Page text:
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  8. colewd: This assumes that an increase in fitness equals an increase in information. Behe has empirically shown this is not the case.

    You might want to read that article as well. Especially pay some attention to the part where the specification of the specified information is given: “codes for an organism that is highly fit”.

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  9. We mostly tak about whether Eric’s model correctly captures the mechsnims of Natural Selection. But it is also possible for neutral evolution to create complex structures.

    At first glance, neutral theory is based very directly on randomness. Its ability to still create complex structure is another test for Eric’s revisions to his model.

    https://sandwalk.blogspot.com/2015/09/constructive-neutral-evolution-cne.html

    H/T PS:
    .https://discourse.peacefulscience.org/t/constructive-neutral-evolution/4675

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  10. BruceS: You do not understand.

    Unless one shows how the details of Eric’s argument back up one’s claims, one is just blowing hot air.

    It’s certainly possible that I am over generalizing. I don’t speak for mister Holloway so if you only want to address his specific argument you can simply ignore my comments and wait for him to respond directly and personally to you.

    Given the moderation situation It’s probably best for me not to get into that sort of detailed conversation here anyway

    peace

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  11. Corneel: Now suppose that C has 10% higher fitness than A, G, or T (which have equal fitnesses). The usual equations of population genetics will predict the rise of the frequency of the C allele. After 84 generations, 99.9001% of the copies of the gene will have the C allele.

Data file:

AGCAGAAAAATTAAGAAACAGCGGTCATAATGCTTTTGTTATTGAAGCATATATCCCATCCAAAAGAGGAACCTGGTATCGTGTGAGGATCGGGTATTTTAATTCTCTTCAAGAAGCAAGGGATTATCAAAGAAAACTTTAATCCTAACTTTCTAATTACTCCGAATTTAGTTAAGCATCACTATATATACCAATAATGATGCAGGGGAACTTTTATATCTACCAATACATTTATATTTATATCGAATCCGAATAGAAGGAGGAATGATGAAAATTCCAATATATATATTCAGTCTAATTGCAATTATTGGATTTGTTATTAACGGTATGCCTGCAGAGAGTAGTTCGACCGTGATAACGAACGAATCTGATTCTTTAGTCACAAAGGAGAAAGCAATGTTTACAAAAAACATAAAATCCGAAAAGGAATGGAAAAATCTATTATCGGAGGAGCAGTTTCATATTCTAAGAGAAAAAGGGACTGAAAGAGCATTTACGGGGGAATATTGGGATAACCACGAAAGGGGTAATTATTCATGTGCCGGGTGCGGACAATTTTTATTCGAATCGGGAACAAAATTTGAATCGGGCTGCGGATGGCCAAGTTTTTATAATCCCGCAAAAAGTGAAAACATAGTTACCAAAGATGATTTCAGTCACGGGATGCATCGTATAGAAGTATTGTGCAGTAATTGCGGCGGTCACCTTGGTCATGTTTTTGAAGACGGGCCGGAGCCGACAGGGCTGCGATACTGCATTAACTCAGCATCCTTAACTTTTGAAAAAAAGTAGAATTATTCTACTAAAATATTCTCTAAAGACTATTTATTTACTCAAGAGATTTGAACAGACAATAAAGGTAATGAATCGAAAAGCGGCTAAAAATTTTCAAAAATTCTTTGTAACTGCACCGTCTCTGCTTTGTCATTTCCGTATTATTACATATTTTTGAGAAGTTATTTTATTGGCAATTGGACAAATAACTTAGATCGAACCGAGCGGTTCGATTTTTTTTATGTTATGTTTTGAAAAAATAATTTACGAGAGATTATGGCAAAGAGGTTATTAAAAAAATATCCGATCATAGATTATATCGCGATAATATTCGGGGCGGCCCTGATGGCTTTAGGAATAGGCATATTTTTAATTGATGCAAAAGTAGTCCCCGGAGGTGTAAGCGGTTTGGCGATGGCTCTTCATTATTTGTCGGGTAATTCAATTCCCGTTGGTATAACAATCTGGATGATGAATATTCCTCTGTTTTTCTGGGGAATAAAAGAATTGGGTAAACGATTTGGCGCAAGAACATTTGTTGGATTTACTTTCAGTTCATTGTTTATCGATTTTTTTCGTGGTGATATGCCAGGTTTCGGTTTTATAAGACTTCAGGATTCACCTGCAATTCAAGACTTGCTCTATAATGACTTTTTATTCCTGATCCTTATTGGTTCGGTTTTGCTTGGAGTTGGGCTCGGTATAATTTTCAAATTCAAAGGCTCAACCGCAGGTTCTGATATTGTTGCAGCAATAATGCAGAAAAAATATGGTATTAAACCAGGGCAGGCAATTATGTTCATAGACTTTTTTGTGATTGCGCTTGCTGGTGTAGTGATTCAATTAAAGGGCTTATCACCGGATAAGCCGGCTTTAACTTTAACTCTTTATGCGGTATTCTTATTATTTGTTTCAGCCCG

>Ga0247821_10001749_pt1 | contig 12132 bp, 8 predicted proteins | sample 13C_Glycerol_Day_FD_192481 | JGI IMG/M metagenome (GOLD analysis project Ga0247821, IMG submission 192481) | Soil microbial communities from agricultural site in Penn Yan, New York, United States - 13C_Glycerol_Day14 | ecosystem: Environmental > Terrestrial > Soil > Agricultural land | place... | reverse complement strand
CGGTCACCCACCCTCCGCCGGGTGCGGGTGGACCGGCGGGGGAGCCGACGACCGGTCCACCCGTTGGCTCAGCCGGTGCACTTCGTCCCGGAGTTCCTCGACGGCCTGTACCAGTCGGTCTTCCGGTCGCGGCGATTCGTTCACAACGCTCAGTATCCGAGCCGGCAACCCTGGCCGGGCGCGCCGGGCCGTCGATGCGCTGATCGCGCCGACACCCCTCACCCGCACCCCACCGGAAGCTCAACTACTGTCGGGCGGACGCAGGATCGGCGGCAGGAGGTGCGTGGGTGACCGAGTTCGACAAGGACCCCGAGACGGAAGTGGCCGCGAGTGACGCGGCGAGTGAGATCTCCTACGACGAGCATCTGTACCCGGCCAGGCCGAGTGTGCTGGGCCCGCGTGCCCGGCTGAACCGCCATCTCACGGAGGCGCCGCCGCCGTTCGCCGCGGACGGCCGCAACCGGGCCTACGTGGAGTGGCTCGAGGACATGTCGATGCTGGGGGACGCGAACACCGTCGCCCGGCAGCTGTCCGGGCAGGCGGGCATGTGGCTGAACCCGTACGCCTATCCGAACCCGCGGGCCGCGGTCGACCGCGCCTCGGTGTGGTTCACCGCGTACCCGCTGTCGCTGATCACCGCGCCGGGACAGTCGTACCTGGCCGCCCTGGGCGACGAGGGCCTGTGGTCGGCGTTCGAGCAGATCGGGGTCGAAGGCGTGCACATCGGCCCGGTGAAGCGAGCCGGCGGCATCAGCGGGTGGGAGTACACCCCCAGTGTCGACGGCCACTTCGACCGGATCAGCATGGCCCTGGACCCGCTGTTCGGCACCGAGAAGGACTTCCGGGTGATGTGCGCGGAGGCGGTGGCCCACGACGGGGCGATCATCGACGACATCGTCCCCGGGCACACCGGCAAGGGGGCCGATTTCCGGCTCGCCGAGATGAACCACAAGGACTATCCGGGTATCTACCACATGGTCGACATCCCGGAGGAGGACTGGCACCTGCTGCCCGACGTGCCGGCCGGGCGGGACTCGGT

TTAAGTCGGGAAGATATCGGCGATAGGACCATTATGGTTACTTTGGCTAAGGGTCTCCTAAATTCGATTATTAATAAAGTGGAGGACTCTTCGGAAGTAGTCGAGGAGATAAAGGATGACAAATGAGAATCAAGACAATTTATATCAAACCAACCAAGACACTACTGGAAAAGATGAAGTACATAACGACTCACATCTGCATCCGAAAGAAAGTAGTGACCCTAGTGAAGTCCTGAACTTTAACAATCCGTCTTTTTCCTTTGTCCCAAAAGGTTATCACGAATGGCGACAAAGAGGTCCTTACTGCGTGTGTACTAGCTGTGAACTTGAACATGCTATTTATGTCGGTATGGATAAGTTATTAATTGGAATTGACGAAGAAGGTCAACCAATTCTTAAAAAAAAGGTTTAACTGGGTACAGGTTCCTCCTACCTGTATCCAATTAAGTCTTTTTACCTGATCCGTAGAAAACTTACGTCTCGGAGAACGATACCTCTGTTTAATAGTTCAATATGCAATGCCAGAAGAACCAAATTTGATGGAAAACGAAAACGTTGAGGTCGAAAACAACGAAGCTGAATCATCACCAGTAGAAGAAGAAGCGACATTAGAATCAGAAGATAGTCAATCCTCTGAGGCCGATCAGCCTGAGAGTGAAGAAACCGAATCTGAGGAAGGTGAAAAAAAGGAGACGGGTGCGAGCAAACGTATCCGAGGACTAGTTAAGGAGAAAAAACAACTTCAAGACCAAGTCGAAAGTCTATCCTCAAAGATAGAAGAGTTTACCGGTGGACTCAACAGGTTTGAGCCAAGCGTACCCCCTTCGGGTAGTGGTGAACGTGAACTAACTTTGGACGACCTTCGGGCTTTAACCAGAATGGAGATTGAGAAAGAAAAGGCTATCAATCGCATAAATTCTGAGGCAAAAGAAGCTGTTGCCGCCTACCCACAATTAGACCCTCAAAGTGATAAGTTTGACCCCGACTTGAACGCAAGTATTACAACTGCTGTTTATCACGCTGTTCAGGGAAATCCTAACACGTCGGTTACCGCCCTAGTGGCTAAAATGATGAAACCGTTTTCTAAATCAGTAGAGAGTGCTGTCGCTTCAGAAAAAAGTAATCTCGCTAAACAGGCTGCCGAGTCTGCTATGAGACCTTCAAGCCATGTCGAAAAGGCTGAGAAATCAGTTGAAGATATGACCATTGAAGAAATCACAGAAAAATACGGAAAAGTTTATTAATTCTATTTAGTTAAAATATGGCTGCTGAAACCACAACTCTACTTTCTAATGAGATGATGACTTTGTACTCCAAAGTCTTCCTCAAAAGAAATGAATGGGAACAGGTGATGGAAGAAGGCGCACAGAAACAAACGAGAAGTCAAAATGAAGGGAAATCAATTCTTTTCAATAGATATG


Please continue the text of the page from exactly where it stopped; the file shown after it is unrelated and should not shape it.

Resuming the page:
This is an increase of information: the fourfold uncertainty about the allele has been replaced by near-certainty.

    No you have not increased information at all. All you have done is transport information from the environment to the genome

    Let me illustrate

    Imagine I have a six sided die that I’m about to roll. Any particular side has a one and six probability of coming up. So I have a great deal of uncertainty as to the results of the upcoming roll.

    Now imagine I employ my trusty die rolling algorithm. I have certainly reduced my prior uncertainty to zero since there is only one side up. However I have not created any information at all I’ve only transported some information from the die’s environment to the die itself.

    All the information was there in the environment and the die itself before the algorithm ran in things like wind speed and friction in the landing surface. All I did was move the information around.

    That is because Algorithms don’t create information

    peace

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  12. fifthmonarchyman: No you have not increased information at all. All you have done is transport information from the environment to the genome